15 countries pledged to shift to clean trucks by committing to end the sale of most new diesel trucks by 2040. The UK has gone further. It announced that, ‘The UK will become the first country in the world to commit to phasing out new, non-zero emission heavy goods vehicles weighing 26 tonnes and under by 2035, with all new HGVs sold in the UK to be zero emission by 2040.’ Rather than make any announcement at COP, the EU is to consider a proposal to end new sales of internal combustion engine vehicles by 2035 in the coming months as well as setting targets to limit carbon emissions from heavy duty trucks.


There were pledges from 23 countries to work towards decarbonisation in the aviation sector. However, there were no commitments to specific carbon emissions’ reduction goals. Instead, it was announced that the partners to the declaration would, ‘…advance ambitious actions to reduce aviation CO2 emissions at a rate consistent with efforts to limit the global average temperature increase to 1.5°C’ as well as to ‘…take into account the industry’s commitment to net zero CO2 emissions by 2050’. This will include the development of sustainable aviation fuels.

The declaration committed to support the International Civil Aviation Organization (ICAO) as the appropriate forum to ensure the Carbon Offsetting and Reduction Scheme for International Aviation (CORSIA) to address aviation emissions. This has not pleased some lobbyists. Matt Finch of environmental organisation ‘Transport & Environment’ asserted: “At a COP dedicated to raising ambition, it’s disappointing that these states continue to rely on the UN’s deeply flawed aviation agency.” He went on to say, “The signatories should follow the UK’s lead and take the essential first step of including their share of aviation emissions in their individual country budgets. Clean aviation will remain grounded so long as states continue to shirk their individual responsibility to act.”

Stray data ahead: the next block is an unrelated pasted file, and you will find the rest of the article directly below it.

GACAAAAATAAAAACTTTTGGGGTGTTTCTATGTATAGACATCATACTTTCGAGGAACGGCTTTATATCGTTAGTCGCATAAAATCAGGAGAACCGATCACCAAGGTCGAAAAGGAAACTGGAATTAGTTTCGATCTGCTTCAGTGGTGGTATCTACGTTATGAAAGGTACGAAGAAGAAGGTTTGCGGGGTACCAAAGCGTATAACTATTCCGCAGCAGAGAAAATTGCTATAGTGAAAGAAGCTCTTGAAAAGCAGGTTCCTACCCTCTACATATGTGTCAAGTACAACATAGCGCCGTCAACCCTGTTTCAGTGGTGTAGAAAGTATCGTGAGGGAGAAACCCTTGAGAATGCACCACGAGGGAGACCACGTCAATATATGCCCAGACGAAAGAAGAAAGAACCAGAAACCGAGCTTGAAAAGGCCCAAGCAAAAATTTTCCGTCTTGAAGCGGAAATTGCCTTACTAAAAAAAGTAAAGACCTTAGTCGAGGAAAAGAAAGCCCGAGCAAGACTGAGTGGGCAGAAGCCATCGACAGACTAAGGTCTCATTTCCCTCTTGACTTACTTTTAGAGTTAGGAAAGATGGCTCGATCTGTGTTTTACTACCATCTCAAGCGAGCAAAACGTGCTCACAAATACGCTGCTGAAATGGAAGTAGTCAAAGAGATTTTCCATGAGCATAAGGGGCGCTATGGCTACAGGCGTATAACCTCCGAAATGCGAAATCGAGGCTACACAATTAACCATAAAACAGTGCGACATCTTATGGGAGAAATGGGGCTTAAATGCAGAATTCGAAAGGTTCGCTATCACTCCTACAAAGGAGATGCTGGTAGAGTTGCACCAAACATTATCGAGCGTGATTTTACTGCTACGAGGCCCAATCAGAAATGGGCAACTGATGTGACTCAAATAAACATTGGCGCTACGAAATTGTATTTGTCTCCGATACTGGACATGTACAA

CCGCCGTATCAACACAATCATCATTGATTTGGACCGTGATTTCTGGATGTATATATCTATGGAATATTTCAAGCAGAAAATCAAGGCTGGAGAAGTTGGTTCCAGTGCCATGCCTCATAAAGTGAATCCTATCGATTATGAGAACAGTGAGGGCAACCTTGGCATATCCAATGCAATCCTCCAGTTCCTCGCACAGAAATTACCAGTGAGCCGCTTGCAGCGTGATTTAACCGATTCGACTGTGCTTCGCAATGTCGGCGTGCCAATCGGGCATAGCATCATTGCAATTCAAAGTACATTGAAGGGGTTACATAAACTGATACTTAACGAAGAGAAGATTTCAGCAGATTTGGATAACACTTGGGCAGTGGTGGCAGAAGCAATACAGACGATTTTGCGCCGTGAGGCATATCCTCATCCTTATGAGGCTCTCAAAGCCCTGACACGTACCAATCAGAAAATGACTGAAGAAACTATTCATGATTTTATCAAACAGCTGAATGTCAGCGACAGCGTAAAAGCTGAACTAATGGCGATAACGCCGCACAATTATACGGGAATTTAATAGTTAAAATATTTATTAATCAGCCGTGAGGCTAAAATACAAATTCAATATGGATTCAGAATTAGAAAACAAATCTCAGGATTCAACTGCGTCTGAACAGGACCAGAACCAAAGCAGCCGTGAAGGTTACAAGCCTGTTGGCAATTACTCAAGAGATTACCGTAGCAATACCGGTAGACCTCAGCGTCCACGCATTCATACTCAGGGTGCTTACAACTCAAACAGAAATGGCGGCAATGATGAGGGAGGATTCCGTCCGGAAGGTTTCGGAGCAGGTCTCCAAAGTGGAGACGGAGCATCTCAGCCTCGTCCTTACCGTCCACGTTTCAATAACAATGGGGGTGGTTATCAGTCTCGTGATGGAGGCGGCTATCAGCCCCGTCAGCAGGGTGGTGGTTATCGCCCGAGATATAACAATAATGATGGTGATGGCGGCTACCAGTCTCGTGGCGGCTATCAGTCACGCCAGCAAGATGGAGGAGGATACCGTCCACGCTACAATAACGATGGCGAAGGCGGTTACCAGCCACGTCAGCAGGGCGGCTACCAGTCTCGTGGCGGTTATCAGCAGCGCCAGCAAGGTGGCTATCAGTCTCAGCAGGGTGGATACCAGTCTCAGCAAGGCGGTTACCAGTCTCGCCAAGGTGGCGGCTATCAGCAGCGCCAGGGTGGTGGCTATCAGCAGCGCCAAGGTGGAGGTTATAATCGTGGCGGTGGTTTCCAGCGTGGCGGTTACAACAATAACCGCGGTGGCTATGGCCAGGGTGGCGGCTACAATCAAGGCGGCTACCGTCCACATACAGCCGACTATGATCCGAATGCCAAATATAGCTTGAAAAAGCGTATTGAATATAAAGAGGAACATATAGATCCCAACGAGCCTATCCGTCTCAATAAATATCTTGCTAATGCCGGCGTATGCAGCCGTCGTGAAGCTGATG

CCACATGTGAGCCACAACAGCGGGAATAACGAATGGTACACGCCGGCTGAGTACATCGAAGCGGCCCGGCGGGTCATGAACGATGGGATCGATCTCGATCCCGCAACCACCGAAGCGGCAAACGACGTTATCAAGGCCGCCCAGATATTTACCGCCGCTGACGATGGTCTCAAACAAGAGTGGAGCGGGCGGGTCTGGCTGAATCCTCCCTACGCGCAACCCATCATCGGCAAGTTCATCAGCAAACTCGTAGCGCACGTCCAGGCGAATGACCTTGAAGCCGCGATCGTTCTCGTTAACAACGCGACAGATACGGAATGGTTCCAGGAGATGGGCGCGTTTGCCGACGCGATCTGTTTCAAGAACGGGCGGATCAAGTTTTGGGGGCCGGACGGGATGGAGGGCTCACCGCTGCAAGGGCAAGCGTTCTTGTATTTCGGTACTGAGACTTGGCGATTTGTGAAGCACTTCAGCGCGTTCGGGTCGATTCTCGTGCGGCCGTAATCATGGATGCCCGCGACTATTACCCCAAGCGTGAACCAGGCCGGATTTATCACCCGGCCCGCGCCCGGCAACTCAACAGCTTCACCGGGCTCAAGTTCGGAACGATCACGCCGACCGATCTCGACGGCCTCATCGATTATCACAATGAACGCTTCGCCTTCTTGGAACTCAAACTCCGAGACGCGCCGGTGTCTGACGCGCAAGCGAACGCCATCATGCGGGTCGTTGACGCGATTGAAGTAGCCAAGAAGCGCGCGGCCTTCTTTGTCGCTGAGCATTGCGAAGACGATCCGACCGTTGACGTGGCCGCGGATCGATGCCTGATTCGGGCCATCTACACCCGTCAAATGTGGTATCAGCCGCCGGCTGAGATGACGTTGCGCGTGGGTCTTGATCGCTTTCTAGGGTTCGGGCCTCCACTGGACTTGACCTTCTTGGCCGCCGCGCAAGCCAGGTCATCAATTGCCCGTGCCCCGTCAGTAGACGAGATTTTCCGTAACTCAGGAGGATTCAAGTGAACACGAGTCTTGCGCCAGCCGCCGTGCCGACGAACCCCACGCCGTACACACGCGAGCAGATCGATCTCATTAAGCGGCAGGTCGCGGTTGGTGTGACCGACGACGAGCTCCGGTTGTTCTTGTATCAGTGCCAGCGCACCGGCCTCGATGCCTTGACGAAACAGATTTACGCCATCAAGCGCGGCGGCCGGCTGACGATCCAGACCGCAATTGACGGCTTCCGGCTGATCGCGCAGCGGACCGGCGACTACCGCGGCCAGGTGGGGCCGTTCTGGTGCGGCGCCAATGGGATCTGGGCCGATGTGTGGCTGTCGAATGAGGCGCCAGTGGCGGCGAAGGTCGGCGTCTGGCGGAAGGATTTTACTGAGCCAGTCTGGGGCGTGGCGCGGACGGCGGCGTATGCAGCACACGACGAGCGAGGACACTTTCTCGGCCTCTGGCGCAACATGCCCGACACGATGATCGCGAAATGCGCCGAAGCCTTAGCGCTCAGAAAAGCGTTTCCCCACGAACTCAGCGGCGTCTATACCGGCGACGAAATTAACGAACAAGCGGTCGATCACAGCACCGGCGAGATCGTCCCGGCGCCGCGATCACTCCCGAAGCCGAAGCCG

In summary, there was little new to come out of COP26 which will have a material impact on the transport and logistics industry. The regulatory response to global challenges (such as climate change) in the air and sea industry has been ceded to supra-national organisations such as ICAO and IMO. Their decisions, the result of long negotiations taking into account the views and interests of multiple stakeholders, can then be transposed into law by individual members. However, getting agreement amongst so many members is a difficult and long-winded process, a source of considerable frustration to many environmentalists. The alternative, individual countries taking a lead by setting their own targets, may well sound like a more dynamic approach. However, this too is futile if technologies are not sufficiently advanced or no single coordinated approach is adopted globally. It could also leave some countries’ transport and logistics industries considerably disadvantaged which could have a severe economic impact on competitiveness.

The reality is that despite calls for immediate action and the associated rhetoric, the international  nature of the challenges; the multi-lateral structure of supervisory institutions; the immaturity of technology and the need for coordination of a response on a global level will delay the introduction of major changes to the industry for some time. Depending on your view this is either a sensible and reasoned approach or a catastrophic wasted opportunity in the face of the so-called ‘climate emergency’.

Source: Foundation for Future Supply Chain, November 18th, 2021

Author: John Manners-Bell